There’s nothing more American than Bobby Darin’s swingin’ version of “Mack The Knife”—a song so embedded in U.S. culture that it was just inducted into the Library of Congress National Recording Registry. Or is there? It turns out that the toe-tapping, bizarre tune is a product of Germany…and its history is as convoluted as the tale of Old Mack himself.
The most famous version of “Mack the Knife” was recorded by Darin in 1959 and was so successful that it earned him Best New Artist and Record of the Year at the Grammy Awards and was the best-selling record of 1960. The last big hit of the swing era, the record captivated audiences with lyrics about a creepy, sinister criminal named Macheath.
But Macheath’s roots go back to the 1720s, when a play called The Beggar’s Opera by John Gay debuted in London. The play was a “ballad opera”—a performance that used the tunes of popular ballads and ditties of the day instead of original music. The plot concerns a highwayman hero named Macheath who elopes with a young woman, only to be turned into the authorities by her father. Macheath escapes jail and indulges in all sorts of sensual pleasures and farcical romps along the way.
The play was a sensation in London because of its thinly veiled political satire and its accessible style. But it didn’t die in 1728. Around two hundred years later, a group of daring German artists revived it under the name The Threepenny Opera. They used their adaptation of the story to make updated socialist critiques of capitalism and poke fun at theater.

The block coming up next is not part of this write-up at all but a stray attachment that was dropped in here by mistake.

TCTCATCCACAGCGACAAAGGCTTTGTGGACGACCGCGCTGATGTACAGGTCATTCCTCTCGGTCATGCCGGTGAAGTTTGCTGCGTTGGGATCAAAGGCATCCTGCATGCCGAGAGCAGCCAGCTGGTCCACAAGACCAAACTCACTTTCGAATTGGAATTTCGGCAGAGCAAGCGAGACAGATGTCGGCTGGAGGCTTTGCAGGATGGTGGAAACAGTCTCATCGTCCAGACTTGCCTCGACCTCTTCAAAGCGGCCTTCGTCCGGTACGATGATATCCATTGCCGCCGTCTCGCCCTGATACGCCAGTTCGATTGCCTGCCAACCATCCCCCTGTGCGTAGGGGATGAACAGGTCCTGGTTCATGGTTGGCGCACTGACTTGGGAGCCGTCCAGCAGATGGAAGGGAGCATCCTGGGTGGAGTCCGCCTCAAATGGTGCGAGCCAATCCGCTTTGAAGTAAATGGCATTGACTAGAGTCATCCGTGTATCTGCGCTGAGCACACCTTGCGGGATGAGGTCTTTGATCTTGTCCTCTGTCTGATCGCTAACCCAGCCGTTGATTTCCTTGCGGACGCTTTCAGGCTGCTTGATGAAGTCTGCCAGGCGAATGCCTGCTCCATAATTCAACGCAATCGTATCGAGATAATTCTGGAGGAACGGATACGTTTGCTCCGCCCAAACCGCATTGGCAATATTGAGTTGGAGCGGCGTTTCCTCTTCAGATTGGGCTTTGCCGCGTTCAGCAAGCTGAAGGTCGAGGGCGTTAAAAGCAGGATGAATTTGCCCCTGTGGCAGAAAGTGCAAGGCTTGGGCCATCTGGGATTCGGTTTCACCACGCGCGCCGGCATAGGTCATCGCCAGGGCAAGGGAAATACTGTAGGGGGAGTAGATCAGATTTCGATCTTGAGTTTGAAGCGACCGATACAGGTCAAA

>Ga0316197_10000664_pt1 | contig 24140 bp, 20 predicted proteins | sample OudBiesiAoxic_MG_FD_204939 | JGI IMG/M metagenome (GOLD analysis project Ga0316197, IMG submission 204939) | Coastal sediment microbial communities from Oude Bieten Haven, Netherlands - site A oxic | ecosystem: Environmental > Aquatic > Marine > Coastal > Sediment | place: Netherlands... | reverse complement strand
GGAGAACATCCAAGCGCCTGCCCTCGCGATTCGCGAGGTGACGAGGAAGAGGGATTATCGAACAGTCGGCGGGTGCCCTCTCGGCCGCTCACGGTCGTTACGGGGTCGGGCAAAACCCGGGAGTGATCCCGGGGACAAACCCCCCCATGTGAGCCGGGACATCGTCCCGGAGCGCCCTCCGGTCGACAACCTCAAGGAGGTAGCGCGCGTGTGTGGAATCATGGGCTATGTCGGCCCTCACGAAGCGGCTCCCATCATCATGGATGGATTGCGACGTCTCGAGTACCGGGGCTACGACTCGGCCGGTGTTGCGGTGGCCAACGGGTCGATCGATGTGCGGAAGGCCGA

At the center of their show is another Macheath, better known as “Mackie Messer” or “Mack the Knife.” He’s introduced at the beginning of the show with a moritat (murder deed) ballad—what Open Culture’s Mike Springer calls “a kind of medieval ballad traditionally sung by traveling minstrels recounting the crimes of notorious murderers.” The stripped-down song, accompanied by only a rinky-dink barrel organ, lays out all of Macheath’s dastardly deeds, from rape to theft and murder.
The Threepenny Opera was outrageously successful because of its bizarre cast of characters and its sharp social critique, but was banned by the Nazis, who outlawed any publications by its authors, adapter Bertolt Brecht and composer Kurt Weill, in 1933. Though its authors might have been in exile, the play lived on. In 1945, a group of actors performed it as what may have been the first play performed in Berlin immediately after the war.
“I did not find the theater—only ruins,” recalled Wolf Von Eckardt, an art critic who attended that performance. “Then I saw people climbing those ruins and followed them through to a tunnel-like entrance….There were still bodies under that rubble….The beggars on the stage needed no grease paint to look haggard. They were haggard, starved, in genuine rags. Many of the actors, I learned backstage during intermission, had only just been released from concentration camp. They sang not well, but free.” The actors told Von Eckardt that they wanted to prove that the war was over, so they decided to put on the most incendiary play they could think of.
In 1948, Benjamin Britten adapted The Beggar’s Opera into a real opera, but Brecht and Weil’s version was the one that stuck with the public. Eventually, Mack the Knife found his way to the mouth of Louis Armstrong, who did the first American rendition of the song in 1956 (his rendition was also honored in the registry). By the time it got to Darin, Macheath’s dastardly deeds had been cleaned up a bit, but the song still struck a nerve with listeners. Its legacy lived on through Ella Fitzgerald’s famous lyric-forgetting rendition all the way to McDonald’s questionable 1980s “Mac Tonight” ad campaign. The induction of Mack into the National Recording Registry means that perhaps another wild take on the criminal mastermind isn’t far behind.